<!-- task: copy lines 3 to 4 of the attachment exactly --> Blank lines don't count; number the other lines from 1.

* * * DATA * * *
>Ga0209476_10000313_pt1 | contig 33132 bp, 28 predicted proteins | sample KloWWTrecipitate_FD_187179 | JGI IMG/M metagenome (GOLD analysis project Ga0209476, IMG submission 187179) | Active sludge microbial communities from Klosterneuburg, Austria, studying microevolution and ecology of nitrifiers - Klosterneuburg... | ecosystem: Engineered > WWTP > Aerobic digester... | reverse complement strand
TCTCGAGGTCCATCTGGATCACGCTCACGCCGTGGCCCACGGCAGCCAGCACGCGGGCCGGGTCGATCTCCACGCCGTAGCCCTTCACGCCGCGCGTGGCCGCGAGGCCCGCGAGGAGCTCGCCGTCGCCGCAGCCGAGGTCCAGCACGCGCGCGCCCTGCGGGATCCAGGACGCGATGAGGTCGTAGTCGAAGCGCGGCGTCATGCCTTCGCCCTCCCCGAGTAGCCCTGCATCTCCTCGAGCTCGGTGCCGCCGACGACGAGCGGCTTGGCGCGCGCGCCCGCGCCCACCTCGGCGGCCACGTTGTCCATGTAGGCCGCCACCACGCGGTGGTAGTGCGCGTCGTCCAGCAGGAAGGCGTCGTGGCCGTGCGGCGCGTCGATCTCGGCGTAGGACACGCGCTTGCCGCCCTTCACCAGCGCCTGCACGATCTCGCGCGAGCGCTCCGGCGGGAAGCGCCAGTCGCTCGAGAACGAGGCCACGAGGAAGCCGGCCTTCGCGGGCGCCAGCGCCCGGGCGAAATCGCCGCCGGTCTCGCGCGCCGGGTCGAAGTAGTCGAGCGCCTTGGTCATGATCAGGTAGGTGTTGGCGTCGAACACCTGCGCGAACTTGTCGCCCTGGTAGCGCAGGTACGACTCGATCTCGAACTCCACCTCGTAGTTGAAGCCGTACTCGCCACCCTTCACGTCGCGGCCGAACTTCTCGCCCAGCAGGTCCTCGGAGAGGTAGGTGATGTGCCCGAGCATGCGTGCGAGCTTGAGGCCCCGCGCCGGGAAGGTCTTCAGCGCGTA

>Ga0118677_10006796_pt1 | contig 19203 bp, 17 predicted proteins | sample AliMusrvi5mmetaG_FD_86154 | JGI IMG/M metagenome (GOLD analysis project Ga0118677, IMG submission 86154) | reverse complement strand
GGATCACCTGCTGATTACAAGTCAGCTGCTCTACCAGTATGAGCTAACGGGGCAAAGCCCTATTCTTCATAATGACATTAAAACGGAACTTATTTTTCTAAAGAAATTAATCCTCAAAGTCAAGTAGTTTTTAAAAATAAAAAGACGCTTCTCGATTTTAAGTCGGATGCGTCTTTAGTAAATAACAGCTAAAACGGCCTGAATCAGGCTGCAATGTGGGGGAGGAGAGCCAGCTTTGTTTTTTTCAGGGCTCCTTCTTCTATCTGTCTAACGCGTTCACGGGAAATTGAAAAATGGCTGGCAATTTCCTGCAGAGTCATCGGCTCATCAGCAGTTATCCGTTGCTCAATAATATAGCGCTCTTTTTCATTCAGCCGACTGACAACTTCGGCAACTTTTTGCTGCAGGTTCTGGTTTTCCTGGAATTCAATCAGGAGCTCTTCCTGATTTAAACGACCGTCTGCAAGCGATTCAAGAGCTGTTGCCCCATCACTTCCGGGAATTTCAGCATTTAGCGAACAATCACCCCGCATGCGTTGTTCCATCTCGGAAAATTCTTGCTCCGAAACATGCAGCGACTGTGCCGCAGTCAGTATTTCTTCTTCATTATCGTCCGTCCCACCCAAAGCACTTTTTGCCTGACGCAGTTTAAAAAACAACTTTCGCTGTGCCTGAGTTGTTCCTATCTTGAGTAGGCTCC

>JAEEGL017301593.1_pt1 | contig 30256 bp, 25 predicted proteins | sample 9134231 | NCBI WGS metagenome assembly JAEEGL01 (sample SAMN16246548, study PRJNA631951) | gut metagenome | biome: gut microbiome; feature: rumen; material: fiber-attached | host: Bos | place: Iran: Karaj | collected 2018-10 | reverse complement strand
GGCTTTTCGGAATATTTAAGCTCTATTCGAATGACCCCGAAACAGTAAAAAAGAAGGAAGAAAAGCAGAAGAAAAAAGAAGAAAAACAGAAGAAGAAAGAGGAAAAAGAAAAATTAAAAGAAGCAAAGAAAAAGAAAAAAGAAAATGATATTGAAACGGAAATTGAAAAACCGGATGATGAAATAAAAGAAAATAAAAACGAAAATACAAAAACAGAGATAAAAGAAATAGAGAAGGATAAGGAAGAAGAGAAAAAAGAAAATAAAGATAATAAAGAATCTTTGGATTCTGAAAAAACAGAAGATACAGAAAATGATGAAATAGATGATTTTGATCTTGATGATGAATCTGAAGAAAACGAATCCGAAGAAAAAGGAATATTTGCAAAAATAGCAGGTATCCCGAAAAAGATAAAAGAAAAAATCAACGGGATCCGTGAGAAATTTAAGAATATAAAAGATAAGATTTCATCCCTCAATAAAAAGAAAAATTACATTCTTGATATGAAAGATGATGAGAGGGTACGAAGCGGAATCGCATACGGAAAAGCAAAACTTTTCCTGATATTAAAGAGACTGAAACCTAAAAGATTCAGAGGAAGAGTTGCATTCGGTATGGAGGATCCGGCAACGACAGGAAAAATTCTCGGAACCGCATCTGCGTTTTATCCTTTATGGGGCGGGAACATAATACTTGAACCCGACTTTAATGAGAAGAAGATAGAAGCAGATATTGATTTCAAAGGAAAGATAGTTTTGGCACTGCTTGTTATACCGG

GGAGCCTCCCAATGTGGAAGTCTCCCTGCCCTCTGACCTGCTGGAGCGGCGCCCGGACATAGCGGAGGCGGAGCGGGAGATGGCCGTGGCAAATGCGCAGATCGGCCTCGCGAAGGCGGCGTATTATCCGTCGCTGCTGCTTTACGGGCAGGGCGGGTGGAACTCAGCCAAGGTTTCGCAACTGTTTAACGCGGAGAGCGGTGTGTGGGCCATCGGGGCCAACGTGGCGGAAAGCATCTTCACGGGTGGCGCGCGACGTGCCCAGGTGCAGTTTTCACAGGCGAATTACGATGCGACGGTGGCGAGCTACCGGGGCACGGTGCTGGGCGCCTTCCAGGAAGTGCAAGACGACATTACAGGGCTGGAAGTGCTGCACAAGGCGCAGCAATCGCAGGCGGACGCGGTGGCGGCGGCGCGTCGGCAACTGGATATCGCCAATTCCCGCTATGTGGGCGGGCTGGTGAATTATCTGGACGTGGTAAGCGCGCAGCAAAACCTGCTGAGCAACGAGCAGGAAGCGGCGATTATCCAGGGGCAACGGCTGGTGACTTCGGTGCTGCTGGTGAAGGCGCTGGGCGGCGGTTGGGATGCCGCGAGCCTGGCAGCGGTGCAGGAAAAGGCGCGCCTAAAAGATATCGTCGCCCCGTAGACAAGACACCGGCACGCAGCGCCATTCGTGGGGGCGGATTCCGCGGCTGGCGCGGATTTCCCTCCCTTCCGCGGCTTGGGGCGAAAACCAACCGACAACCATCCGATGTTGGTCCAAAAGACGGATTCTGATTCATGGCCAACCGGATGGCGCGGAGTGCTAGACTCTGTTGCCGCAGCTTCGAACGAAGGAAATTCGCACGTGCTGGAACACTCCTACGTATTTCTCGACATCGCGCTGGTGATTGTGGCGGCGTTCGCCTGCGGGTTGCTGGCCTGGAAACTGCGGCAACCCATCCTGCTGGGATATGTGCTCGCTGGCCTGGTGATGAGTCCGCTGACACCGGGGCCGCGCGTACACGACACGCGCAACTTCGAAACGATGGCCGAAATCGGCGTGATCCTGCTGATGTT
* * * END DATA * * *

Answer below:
>Ga0118677_10006796_pt1 | contig 19203 bp, 17 predicted proteins | sample AliMusrvi5mmetaG_FD_86154 | JGI IMG/M metagenome (GOLD analysis project Ga0118677, IMG submission 86154) | reverse complement strand
GGATCACCTGCTGATTACAAGTCAGCTGCTCTACCAGTATGAGCTAACGGGGCAAAGCCCTATTCTTCATAATGACATTAAAACGGAACTTATTTTTCTAAAGAAATTAATCCTCAAAGTCAAGTAGTTTTTAAAAATAAAAAGACGCTTCTCGATTTTAAGTCGGATGCGTCTTTAGTAAATAACAGCTAAAACGGCCTGAATCAGGCTGCAATGTGGGGGAGGAGAGCCAGCTTTGTTTTTTTCAGGGCTCCTTCTTCTATCTGTCTAACGCGTTCACGGGAAATTGAAAAATGGCTGGCAATTTCCTGCAGAGTCATCGGCTCATCAGCAGTTATCCGTTGCTCAATAATATAGCGCTCTTTTTCATTCAGCCGACTGACAACTTCGGCAACTTTTTGCTGCAGGTTCTGGTTTTCCTGGAATTCAATCAGGAGCTCTTCCTGATTTAAACGACCGTCTGCAAGCGATTCAAGAGCTGTTGCCCCATCACTTCCGGGAATTTCAGCATTTAGCGAACAATCACCCCGCATGCGTTGTTCCATCTCGGAAAATTCTTGCTCCGAAACATGCAGCGACTGTGCCGCAGTCAGTATTTCTTCTTCATTATCGTCCGTCCCACCCAAAGCACTTTTTGCCTGACGCAGTTTAAAAAACAACTTTCGCTGTGCCTGAGTTGTTCCTATCTTGAGTAGGCTCC